We love having pizza on Friday nights, but there is no good pizza in IC.  There is kinda sorta passable pizza, but nothing that is worth the wait and the price.  We went the frozen route for a few weeks, but after suffering through overcooked crusts, soggy centers, and weird-tasting sauce, we became deeply depressed about the situation.  Around the same time Attic Man’s foot-tapping about the fact that the bread machine had been sitting unused on our kitchen counter taking up lots of precious space since we moved in became deafening.  So I started hunting the internet for a good bread machine recipe.  I tried one, had great results the first time, then six mediocre loaves later, I realized that the only way to get consistently good results was to chuck the machine and do it myself.  I’m home all day at least three days a week (short trips to the park and the library notwithstanding, which one can do between rises) so bread-making fits well into our schedule.  But I was more depressed about the pizza.  I did what my mother taught me to do, except with the internet, and read and read and read and read about how to make a good pizza.  I poured over recipes, discussions of oven temperature, pizza stones, breaking your oven’s safety latch (really!) to get it up to 800 degrees, brick ovens, how not to make sauce (don’t cook it; it will cook nicely on the pizza and taste much better)…on and on for a couple of weeks.  The first attempt was passable, the second reasonable, and tonight’s?  Well, I still have a long way to go–it didn’t get the nice oven spring I was looking for and was too chewy by far–but we gobbled it up in ten minutes flat with no leftovers.  It was a sorry sight, misshapen with uneven thickness.  But the flavor was amazing.  I’d have pictures if it hadn’t gone so fast!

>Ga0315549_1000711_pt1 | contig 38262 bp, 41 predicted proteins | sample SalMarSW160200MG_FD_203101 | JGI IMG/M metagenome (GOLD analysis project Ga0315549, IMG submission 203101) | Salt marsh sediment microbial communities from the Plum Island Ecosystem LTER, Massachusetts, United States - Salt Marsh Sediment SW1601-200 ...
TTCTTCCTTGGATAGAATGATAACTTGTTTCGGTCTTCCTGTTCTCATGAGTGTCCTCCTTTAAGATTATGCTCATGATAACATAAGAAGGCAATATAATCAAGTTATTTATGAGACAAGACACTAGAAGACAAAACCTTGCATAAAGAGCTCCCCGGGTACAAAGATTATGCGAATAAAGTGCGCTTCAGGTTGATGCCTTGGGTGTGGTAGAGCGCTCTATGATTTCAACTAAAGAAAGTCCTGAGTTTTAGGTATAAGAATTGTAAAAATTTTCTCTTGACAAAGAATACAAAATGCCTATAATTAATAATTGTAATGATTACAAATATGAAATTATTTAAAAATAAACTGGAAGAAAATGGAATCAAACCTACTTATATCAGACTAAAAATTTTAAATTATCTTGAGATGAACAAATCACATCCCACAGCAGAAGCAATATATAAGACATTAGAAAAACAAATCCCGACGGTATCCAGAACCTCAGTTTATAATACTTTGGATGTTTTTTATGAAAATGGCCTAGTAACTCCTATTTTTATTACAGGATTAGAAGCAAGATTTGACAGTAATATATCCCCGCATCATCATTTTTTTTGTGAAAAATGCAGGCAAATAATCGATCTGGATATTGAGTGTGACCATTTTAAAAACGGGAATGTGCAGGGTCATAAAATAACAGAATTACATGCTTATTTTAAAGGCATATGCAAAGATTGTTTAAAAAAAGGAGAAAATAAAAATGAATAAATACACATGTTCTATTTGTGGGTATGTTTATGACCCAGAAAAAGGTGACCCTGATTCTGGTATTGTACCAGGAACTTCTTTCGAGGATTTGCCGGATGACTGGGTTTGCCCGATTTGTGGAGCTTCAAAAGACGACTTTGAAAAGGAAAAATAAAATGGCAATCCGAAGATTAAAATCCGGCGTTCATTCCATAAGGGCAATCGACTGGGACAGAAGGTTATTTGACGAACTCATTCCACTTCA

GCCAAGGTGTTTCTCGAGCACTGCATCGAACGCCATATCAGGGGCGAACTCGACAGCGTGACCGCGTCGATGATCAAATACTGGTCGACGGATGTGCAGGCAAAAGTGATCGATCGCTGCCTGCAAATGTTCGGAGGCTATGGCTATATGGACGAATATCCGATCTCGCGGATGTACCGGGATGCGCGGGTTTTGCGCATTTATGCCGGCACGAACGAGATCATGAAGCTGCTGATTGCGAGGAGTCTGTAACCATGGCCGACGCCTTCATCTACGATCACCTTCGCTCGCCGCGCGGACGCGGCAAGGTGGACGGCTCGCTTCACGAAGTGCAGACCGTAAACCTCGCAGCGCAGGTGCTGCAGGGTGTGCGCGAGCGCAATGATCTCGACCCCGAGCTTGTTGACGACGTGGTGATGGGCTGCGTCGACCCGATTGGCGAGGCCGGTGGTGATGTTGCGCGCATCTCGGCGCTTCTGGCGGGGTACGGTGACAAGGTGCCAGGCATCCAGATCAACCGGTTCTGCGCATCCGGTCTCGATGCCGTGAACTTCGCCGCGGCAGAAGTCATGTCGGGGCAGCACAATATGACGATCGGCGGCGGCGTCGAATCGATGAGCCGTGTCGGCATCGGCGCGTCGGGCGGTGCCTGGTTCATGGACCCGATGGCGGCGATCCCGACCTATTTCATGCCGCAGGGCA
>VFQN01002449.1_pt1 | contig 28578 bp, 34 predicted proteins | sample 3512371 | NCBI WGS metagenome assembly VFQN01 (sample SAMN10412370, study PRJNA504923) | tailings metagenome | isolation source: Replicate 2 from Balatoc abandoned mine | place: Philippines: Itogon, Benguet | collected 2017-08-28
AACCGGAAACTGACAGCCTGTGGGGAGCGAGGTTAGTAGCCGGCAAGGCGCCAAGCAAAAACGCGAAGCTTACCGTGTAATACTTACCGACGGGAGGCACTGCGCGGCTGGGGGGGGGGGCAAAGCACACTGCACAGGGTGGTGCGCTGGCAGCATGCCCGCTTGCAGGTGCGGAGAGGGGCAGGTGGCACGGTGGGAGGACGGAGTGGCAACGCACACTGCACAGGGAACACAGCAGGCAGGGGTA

Somewhere in all that reading I drifted over to bread-making blogs and websites and I am now a complete addict.  The sandwich loaf I made earlier this week was so good that Attic Man has decided store-bought bread is no longer necessary for his daily sandwich.  This is a big victory.  It was a pretty loaf and I do wish I had photographed it!  It had a lovely golden crust and a nice open crumb.  Not perfect, but far better than anything I’ve ever made.  I grew up learning to make bread the old wrestle-and-knead way, which does produce a nice bread, but artisan bread-making is just so much more fun and interesting.  It’s amazing what a little technique-tweaking can do for the flavor and texture of your bread.  A simple autolyse–letting your flour and water sit in the bowl for twenty minutes after mixing, but before kneading–develops the gluten without overworking the dough; creating a “mother dough” or sponge the night before yields a much better flavor (this is the best method of pizza-making, except that the mother dough is the whole dough, with nothing added the next day); cranking up the temperature of the oven and adding steam gives you a nice crust.  I am excited to try out some of these techniques working off the basic recipe.  The plan right now is to make the basic sandwich loaf on Saturday for sandwiches, then bake an experimental loaf on Wednesday, working on one new technique per week.  I am really looking forward to what comes out of the oven each week!

One modification I’ve made to my breadmaking is that I am no longer militant about it being 100% whole wheat.  It is very, very difficult to get a great loaf without having some white flour.  I would rather have a delicious bread with the added fiber and nutrition of a 50 or 33 percent whole wheat loaf than a sad, dense one with 100%.  I am going to be sparing about doing 100% white because that is straight sugar to your body, baby.

What are you experimenting with these days?